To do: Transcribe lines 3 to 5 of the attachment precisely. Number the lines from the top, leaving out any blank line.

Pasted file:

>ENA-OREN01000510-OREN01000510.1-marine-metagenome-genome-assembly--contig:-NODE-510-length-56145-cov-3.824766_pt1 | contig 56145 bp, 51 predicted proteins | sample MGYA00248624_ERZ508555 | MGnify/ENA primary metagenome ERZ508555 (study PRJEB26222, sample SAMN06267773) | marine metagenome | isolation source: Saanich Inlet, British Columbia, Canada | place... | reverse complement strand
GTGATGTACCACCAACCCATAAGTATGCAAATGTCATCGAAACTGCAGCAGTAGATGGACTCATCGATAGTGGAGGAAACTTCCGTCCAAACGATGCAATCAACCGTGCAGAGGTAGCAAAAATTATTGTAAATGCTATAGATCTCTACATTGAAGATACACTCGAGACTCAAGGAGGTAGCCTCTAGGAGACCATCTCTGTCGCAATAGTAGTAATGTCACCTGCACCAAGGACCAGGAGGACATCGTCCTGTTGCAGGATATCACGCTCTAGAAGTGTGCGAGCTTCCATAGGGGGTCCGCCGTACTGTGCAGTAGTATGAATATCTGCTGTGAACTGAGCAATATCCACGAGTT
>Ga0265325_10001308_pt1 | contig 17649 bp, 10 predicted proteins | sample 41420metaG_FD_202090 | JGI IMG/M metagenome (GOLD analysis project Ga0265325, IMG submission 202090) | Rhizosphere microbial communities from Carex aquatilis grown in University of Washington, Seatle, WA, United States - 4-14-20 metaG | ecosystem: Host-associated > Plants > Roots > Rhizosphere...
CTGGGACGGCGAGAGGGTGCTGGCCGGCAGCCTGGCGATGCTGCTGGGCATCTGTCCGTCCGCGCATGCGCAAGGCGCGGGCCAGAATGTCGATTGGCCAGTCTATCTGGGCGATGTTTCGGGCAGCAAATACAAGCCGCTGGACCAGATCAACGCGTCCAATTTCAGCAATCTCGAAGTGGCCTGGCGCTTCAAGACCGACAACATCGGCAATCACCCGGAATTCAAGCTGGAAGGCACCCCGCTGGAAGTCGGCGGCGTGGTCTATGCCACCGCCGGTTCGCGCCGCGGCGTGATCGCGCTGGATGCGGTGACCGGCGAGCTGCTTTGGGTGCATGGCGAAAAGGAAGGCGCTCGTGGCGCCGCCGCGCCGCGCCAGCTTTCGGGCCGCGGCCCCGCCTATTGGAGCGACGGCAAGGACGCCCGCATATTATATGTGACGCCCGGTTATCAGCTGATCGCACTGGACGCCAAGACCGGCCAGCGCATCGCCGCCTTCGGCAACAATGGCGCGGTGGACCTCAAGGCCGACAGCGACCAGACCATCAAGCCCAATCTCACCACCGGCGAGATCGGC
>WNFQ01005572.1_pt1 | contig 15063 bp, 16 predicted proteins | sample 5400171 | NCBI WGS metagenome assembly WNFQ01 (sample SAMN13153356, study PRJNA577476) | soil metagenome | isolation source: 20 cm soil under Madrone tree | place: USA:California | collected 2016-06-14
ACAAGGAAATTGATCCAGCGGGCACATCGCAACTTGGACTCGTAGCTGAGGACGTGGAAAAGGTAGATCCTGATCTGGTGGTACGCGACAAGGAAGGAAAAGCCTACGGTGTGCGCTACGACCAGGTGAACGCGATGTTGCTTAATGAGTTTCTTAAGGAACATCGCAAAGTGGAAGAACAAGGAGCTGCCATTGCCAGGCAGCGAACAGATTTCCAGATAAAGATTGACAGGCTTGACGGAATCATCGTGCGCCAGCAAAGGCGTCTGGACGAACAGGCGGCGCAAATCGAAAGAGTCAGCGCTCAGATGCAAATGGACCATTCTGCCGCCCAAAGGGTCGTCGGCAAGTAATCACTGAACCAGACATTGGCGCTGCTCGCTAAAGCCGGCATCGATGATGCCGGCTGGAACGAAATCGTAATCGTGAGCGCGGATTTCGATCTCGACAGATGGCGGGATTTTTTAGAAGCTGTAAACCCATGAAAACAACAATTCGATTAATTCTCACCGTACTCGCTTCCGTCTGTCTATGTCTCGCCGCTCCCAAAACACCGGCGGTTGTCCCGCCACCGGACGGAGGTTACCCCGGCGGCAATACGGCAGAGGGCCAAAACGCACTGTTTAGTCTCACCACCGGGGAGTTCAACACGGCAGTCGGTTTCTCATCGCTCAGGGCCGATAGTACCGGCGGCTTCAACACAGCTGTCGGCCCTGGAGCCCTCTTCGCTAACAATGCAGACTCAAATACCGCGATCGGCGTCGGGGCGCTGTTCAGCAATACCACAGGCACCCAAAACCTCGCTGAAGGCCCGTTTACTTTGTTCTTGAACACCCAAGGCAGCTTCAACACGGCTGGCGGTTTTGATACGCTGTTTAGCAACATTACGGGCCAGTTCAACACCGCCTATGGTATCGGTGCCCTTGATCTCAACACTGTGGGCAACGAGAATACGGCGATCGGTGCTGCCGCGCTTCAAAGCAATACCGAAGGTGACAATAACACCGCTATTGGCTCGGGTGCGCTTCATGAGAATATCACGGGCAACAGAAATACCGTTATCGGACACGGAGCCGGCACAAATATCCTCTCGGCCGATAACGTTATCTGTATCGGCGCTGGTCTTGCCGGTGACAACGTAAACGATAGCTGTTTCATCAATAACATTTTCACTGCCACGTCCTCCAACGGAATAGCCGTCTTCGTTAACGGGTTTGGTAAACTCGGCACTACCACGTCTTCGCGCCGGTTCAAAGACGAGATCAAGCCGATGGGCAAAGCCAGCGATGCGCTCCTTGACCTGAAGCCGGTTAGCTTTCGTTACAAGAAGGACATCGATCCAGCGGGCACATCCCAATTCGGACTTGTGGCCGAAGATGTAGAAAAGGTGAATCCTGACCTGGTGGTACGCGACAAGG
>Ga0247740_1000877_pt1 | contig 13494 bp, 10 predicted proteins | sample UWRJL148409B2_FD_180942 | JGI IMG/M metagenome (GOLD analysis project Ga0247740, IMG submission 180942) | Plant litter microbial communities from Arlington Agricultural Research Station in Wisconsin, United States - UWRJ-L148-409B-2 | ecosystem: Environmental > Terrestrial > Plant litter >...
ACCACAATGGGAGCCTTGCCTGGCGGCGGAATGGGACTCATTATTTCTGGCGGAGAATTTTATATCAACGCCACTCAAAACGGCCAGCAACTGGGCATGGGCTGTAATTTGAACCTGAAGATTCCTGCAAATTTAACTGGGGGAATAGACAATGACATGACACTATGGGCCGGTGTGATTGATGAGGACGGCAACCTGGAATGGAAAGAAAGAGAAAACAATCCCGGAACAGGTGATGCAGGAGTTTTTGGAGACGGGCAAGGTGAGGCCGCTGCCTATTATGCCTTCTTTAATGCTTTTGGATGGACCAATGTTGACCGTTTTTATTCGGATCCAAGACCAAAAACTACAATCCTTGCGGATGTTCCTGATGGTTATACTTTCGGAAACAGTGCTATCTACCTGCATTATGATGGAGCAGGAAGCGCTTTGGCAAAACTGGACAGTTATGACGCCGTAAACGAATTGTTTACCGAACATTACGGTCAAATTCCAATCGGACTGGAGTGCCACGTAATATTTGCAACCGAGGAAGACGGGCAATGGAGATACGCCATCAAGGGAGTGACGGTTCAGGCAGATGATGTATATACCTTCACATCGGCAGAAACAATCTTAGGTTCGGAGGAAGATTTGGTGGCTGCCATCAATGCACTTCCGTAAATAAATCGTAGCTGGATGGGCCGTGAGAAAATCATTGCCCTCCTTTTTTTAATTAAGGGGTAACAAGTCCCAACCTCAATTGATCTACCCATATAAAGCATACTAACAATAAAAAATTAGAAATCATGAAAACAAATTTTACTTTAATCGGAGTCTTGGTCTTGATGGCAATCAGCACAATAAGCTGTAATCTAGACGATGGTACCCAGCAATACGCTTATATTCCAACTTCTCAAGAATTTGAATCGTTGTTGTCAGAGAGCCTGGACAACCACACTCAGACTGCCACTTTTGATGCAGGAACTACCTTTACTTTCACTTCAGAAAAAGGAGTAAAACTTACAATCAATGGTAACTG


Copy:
>Ga0265325_10001308_pt1 | contig 17649 bp, 10 predicted proteins | sample 41420metaG_FD_202090 | JGI IMG/M metagenome (GOLD analysis project Ga0265325, IMG submission 202090) | Rhizosphere microbial communities from Carex aquatilis grown in University of Washington, Seatle, WA, United States - 4-14-20 metaG | ecosystem: Host-associated > Plants > Roots > Rhizosphere...
CTGGGACGGCGAGAGGGTGCTGGCCGGCAGCCTGGCGATGCTGCTGGGCATCTGTCCGTCCGCGCATGCGCAAGGCGCGGGCCAGAATGTCGATTGGCCAGTCTATCTGGGCGATGTTTCGGGCAGCAAATACAAGCCGCTGGACCAGATCAACGCGTCCAATTTCAGCAATCTCGAAGTGGCCTGGCGCTTCAAGACCGACAACATCGGCAATCACCCGGAATTCAAGCTGGAAGGCACCCCGCTGGAAGTCGGCGGCGTGGTCTATGCCACCGCCGGTTCGCGCCGCGGCGTGATCGCGCTGGATGCGGTGACCGGCGAGCTGCTTTGGGTGCATGGCGAAAAGGAAGGCGCTCGTGGCGCCGCCGCGCCGCGCCAGCTTTCGGGCCGCGGCCCCGCCTATTGGAGCGACGGCAAGGACGCCCGCATATTATATGTGACGCCCGGTTATCAGCTGATCGCACTGGACGCCAAGACCGGCCAGCGCATCGCCGCCTTCGGCAACAATGGCGCGGTGGACCTCAAGGCCGACAGCGACCAGACCATCAAGCCCAATCTCACCACCGGCGAGATCGGC
>WNFQ01005572.1_pt1 | contig 15063 bp, 16 predicted proteins | sample 5400171 | NCBI WGS metagenome assembly WNFQ01 (sample SAMN13153356, study PRJNA577476) | soil metagenome | isolation source: 20 cm soil under Madrone tree | place: USA:California | collected 2016-06-14